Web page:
We are following the distribution of stimulus funding closely. This means we’ve had to spend countless hours trying to figure out what’s in the plan and who’s getting what – the plan is about eight inches thick and leaves most of the funding details to the various governmental agencies that oversee specific sectors. It’s been no easy task. Just because the federal government is giving away an unprecedented amount of money in a record amount of time to save the economy doesn’t mean that it’s not being given away by the same bureaucratic system that existed before the stimulus plan.
In our “Bottom Line” series on the stimulus plan, we’ll focus on just that: What’s the plan's bottom line for the Entrepreneurial Economy? During the Series, we’ll provide concise descriptions of the business opportunities in various sectors and provide insight into how to receive funding. We’ll also provide honest feedback on the results of the program from the perspective of the entrepreneurial community.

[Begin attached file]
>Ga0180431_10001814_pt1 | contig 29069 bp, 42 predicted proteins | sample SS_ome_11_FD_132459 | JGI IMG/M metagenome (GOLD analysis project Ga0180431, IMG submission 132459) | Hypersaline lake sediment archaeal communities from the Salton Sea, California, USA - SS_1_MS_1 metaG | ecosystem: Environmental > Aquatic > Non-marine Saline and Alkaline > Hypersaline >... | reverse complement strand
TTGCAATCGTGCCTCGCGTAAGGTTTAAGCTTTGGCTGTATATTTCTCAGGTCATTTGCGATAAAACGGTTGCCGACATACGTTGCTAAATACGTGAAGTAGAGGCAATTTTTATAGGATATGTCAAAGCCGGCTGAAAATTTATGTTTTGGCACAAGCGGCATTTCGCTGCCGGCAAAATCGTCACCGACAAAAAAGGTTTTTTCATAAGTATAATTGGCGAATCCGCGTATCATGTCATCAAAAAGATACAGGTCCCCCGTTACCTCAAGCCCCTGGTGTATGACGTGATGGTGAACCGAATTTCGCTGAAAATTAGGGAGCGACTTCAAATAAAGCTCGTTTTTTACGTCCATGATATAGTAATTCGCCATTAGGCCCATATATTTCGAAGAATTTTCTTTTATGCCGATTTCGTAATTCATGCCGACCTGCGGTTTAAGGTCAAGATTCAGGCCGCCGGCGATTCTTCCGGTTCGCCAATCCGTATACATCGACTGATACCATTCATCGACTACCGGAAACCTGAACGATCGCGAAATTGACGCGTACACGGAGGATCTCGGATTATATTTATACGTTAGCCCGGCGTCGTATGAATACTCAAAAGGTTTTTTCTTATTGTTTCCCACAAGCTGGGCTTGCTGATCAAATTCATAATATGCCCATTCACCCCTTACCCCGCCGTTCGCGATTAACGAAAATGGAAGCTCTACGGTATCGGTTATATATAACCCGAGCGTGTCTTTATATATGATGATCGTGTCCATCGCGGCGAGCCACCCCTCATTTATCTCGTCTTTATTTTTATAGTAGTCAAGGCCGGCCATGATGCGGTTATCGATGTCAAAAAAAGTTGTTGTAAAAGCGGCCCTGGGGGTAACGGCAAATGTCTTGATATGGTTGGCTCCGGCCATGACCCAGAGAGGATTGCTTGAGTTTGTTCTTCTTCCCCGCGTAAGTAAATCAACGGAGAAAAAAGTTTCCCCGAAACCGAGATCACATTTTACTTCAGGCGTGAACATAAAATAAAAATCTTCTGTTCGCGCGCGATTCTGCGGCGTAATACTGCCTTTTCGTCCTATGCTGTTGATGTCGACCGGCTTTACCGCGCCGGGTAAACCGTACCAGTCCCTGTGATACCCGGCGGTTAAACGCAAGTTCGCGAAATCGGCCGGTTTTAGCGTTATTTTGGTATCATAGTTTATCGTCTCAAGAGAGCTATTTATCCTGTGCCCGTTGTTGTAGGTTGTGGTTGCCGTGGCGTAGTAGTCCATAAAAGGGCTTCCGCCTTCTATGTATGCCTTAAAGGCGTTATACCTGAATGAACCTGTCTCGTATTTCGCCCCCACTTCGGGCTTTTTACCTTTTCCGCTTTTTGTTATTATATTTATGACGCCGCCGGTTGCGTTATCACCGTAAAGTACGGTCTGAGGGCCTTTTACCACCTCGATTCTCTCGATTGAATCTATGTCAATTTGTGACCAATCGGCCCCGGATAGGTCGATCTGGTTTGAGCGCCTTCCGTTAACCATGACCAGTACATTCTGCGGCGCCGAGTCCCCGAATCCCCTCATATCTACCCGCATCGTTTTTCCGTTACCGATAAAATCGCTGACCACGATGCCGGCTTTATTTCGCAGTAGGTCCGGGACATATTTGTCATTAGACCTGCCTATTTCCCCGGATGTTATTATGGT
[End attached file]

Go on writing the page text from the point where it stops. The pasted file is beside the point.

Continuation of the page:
So far, we’ve come across reasons to be optimistic. The plan includes programs for entrepreneurial sectors and includes promising opportunities for innovative, growth-oriented firms, such as:
We’ve also seen some early outcomes that give us cause for concern. Of course, there were those AIG bonuses, luxurious private jets flown by executives from failing automakers to beg Congress for bail-out money, and the hundreds of billions of dollars given to the firms that helped get us in this mess in the first place. And hucksters, of course, have recently populated email spam folders with promises of stimulus funding in return for credit card information.